In a preliminary victory for religious liberty, the U.S. Supreme Court has
agreed to hear two challenges to the constitutionality of the Obama Administration's contraceptive and abortion drug mandate.
The High Court has accepted appeals of lower court decisions involving Hobby Lobby, the retail craft store chain, and Conestoga Wood Specialties, a custom cabinetmaker located in Pennsylvania.
The mere decision by the Supreme Court to hear these cases is of great consequence. It signifies that a majority of the justices believe that the contraceptive and abortion drug mandate may be an unconstitutional imposition on the religious free exercise rights of business owners and religious institutions.
A major provision of the Patient Protection and Affordable Care Act (commonly referred to as Obamacare or ACA) requires that every health insurance
policy issued in the country must include a package of "essential benefits." The law delegated unilateral authority to the Secretary of Health and Human Services to determine what services must be considered "essential benefits."HHS Secretary Kathleen Sebelius
(a long-time avid abortion advocate) subsequently issued a mandate that "essential benefits" would include full coverage (with no co-pays or deductibles) of any "contraceptive" drug or
device approved by the Food and Drug Administration. This includes the abortifacient drugs Ella and Plan B, which are oftentimes referred to as "morning-after pills" or so-called "emergency contraception."
The HHS mandate includes a religious exemption that was narrowly drawn, and only applies to churches and their "integrated auxiliaries." It does not extend to non-profit Christian ministries and parachurch organizations, or to private business enterprises with a Christian mission statement, such as Hobby Lobby or Conestoga Woods.
"My family and I are encouraged that the U.S. Supreme Court has agreed to hear our case," says David Green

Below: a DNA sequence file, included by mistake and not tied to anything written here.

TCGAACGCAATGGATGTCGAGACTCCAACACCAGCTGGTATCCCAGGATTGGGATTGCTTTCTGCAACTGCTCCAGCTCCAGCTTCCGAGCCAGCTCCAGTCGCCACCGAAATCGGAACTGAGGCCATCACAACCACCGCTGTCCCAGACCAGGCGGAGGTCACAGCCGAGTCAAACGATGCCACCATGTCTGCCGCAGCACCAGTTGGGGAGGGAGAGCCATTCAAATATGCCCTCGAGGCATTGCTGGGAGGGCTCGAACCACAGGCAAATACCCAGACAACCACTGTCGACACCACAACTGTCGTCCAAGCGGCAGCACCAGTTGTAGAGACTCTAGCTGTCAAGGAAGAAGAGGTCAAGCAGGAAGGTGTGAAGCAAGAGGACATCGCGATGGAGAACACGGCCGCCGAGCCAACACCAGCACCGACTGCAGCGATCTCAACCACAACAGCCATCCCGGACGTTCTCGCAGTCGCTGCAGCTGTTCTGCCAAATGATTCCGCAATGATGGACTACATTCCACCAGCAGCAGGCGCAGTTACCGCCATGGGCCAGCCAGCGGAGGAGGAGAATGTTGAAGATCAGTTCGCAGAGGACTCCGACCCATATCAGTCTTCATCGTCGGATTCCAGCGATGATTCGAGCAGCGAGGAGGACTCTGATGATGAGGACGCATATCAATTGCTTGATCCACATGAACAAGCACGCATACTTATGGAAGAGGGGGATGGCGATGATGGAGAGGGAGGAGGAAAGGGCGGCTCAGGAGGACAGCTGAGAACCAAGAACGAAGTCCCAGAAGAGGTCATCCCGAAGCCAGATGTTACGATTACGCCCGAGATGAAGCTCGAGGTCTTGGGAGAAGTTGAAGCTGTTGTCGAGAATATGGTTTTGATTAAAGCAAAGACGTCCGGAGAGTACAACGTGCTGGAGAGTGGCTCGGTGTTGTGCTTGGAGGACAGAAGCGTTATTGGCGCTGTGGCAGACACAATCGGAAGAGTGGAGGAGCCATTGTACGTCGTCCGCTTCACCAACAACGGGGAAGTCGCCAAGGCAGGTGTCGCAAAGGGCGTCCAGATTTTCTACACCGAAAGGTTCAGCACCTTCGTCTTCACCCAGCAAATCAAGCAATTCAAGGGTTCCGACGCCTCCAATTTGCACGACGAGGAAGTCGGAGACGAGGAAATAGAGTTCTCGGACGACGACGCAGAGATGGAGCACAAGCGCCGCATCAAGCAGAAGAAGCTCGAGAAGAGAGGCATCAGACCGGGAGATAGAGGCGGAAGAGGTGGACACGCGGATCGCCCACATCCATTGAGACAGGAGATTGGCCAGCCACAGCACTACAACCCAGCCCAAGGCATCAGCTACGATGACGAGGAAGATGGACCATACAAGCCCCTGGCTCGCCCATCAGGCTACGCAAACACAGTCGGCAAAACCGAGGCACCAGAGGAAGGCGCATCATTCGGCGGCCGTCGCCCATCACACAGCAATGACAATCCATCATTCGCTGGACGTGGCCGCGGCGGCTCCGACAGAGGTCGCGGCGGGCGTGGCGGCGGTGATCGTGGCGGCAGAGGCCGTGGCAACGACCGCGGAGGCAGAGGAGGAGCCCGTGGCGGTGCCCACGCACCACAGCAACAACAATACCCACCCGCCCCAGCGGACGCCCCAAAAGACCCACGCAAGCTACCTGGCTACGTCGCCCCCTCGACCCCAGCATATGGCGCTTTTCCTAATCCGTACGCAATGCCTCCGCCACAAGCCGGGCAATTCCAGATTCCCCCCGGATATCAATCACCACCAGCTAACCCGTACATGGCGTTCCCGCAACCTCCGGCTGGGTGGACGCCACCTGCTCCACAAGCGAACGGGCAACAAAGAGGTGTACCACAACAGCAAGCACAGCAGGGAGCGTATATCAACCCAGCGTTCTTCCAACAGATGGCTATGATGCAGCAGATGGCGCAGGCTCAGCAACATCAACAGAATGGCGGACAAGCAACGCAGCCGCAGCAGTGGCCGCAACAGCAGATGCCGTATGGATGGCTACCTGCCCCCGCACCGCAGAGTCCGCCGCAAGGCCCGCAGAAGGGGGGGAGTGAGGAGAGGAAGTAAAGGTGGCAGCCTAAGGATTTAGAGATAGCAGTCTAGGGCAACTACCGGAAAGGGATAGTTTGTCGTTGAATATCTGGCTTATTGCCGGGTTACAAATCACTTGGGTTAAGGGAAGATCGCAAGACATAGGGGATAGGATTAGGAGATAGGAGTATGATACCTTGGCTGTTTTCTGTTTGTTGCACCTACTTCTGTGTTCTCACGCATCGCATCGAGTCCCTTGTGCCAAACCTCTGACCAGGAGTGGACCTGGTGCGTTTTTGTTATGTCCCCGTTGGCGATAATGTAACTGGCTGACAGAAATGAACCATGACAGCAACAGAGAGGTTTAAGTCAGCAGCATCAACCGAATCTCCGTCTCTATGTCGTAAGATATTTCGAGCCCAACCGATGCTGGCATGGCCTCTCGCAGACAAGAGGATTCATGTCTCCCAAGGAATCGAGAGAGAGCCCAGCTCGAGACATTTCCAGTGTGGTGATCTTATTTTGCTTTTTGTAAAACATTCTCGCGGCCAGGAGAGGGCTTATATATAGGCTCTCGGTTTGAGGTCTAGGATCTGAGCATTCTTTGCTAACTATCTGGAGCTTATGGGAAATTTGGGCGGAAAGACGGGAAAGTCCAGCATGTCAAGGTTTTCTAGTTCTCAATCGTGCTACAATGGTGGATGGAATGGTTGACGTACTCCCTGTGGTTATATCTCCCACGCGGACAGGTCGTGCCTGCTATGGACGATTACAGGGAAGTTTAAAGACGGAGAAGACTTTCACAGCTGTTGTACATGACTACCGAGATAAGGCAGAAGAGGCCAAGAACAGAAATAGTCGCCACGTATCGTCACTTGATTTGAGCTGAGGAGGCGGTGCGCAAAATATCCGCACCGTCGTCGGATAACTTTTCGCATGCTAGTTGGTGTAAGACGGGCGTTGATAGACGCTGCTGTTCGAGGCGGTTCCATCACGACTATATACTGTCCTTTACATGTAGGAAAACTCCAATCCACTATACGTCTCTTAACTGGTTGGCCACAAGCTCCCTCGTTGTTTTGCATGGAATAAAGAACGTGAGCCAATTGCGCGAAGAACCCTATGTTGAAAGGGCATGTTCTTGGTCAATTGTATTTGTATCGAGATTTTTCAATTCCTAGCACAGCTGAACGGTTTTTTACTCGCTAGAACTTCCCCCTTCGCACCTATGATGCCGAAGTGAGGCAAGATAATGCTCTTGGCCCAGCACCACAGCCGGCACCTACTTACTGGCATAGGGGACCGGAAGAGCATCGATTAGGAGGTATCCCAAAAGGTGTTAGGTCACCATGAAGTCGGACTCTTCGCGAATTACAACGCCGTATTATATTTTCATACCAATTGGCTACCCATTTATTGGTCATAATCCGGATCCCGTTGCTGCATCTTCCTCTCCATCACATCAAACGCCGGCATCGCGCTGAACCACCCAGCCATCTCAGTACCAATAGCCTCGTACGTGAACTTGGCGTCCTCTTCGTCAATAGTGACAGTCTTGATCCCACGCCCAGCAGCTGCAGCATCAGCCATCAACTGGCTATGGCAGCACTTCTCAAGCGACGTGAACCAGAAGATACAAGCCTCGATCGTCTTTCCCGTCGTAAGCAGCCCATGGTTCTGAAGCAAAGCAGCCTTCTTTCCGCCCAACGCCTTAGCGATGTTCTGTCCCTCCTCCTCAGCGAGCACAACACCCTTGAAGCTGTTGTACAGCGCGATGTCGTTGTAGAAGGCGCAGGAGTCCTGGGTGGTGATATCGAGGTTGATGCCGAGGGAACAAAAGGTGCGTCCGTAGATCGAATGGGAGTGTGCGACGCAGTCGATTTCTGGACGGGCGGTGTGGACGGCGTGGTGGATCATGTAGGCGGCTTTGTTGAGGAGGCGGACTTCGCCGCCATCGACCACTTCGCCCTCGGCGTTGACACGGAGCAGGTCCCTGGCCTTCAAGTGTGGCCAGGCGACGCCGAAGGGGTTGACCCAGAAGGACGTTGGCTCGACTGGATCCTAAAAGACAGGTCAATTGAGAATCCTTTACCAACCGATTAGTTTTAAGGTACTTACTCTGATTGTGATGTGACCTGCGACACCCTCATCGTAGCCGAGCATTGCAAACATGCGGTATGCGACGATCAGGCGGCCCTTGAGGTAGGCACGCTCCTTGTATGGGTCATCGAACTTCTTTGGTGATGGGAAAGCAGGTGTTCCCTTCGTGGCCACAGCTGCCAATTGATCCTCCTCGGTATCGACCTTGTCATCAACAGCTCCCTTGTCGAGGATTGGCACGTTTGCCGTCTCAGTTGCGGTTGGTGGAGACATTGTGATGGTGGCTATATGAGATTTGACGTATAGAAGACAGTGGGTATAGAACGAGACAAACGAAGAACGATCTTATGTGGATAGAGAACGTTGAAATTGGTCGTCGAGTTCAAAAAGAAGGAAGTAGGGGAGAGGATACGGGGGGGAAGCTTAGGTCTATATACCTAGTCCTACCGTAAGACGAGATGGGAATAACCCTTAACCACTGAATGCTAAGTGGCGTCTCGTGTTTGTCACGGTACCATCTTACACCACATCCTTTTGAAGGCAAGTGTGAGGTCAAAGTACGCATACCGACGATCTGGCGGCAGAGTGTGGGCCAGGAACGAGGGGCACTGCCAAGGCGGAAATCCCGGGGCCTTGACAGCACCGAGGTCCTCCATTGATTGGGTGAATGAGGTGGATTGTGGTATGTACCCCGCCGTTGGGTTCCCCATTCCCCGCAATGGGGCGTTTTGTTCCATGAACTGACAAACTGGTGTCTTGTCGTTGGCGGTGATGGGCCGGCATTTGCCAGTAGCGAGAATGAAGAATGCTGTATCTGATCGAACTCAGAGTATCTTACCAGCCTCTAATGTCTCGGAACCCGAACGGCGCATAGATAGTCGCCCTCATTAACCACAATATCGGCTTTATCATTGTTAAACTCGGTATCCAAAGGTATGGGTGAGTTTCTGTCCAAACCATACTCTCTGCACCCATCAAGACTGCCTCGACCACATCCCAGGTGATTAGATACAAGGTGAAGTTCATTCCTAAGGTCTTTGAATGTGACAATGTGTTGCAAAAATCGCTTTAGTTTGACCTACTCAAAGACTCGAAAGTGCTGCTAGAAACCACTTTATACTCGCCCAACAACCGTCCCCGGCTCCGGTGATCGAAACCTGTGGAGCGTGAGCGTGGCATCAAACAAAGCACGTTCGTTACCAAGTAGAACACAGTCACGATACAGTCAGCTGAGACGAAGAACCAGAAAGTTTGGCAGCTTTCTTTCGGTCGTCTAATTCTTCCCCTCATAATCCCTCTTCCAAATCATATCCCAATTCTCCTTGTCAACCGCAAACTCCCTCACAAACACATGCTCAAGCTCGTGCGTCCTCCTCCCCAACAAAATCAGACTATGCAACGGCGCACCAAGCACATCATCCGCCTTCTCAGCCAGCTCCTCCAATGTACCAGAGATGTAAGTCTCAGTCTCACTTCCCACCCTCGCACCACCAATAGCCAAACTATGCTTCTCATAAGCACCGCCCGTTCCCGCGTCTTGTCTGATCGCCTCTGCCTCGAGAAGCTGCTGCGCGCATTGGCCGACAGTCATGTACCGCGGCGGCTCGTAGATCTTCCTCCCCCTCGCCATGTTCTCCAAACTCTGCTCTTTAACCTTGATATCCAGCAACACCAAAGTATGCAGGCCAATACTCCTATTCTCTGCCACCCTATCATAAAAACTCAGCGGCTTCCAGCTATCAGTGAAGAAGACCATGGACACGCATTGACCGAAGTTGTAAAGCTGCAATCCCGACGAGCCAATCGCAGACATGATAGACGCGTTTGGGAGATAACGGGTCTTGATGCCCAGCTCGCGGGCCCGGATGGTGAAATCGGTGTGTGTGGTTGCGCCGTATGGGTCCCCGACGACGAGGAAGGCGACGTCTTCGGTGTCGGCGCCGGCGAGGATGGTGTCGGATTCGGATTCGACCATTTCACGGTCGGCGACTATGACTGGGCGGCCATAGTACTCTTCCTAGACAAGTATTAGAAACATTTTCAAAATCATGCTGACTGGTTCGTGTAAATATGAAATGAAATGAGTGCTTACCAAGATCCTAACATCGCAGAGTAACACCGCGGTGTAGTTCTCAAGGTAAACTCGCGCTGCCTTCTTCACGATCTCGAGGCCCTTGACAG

, founder and CEO of Hobby Lobby. "This legal challenge has always been about one thing and one thing only: the right of our family business to live out
our sincere and deeply held religious convictions as guaranteed by the law and the Constitution. Business owners should not have to choose between violating their faith and violating the law."
A U.S. District Court had ruled against Hobby Lobby's challenge to the mandate, but the 10th Circuit Court of Appeals reversed that decision. The 10th Circuit concluded that Hobby Lobby had a "reasonable likelihood of success" in demonstrating that the HHS mandate violated the Religious Freedom Restoration Act and the Free Exercise Clause of the First Amendment. The Hobby Lobby corporation could have faced fines of approximately $1.3 million per day for failing to comply
with the Sebelius edict.
In the Conestoga Woods case, the 3rd Circuit Court of Appeals ruled against the company's religious liberty challenge to the law, saying that "for-profit, secular corporations cannot engage in religious exercise." This position is contrary to that held by the Tenth Circuit and other courts who have considered lawsuits against the mandate. Those courts have decided that corporations can be considered "persons" under the law when constitutional freedoms are at stake.
Conestoga Woods, which operates outside Lancaster, Pennsylvania, is owned by the Hahn family, who are members of the Mennonite faith. In their filings, the Hahn family stated that they "object as a matter of conscience to facilitating contraception that may prevent the implantation of a human embryo in the womb."
"The Administration has no business forcing citizens to choose between making and living and living free," says David Cortman, senior counsel for the Alliance Defending Freedom, which is representing Conestoga Woods in the case. "A government that forces any citizen to participate in immoral acts--like the use of abortion drugs--under threat of crippling fines is a government everyone should fear." Missouri U.S. Senator Roy Blunt
cheered the new of the Supreme Court's decision to hear the cases, which should occur in the spring, followed by a ruling in early summer.
"The HHS mandate is an enormous government overreach which violates Americans' constitutional rights. Employers should not be forced to choose between giving up their business for their faith or giving up their faith for their business."
Senator Blunt had previously introduced legislation designed to defuse the controversy, but it was never taken up in the U.S. Senate. Known as the Respect for Rights of Conscience Act, it would have exempted employers from providing health insurance coverage for
services contrary to their "religious beliefs or moral convictions."
In related action, Missouri State Representative Paul Wieland is appealing an adverse decision from a federal district judge in his challenge to the contraceptive and abortion drug mandate. U.S. District Judge Jean Hamilton ruled that Wieland and his wife, Theresa, did not have legal standing to challenge the regulation. The Wielands are now appealing that judgement to the 8th U.S. Circuit Court of Appeals.